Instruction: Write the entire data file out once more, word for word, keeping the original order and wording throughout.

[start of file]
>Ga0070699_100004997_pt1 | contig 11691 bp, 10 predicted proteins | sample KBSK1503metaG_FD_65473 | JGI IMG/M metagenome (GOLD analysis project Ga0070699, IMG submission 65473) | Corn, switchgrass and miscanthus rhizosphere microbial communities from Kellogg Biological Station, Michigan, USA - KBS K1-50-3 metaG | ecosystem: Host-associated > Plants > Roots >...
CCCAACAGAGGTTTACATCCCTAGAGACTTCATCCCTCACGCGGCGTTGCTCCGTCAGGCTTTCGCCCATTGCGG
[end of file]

>Ga0070699_100004997_pt1 | contig 11691 bp, 10 predicted proteins | sample KBSK1503metaG_FD_65473 | JGI IMG/M metagenome (GOLD analysis project Ga0070699, IMG submission 65473) | Corn, switchgrass and miscanthus rhizosphere microbial communities from Kellogg Biological Station, Michigan, USA - KBS K1-50-3 metaG | ecosystem: Host-associated > Plants > Roots >...
CCCAACAGAGGTTTACATCCCTAGAGACTTCATCCCTCACGCGGCGTTGCTCCGTCAGGCTTTCGCCCATTGCGG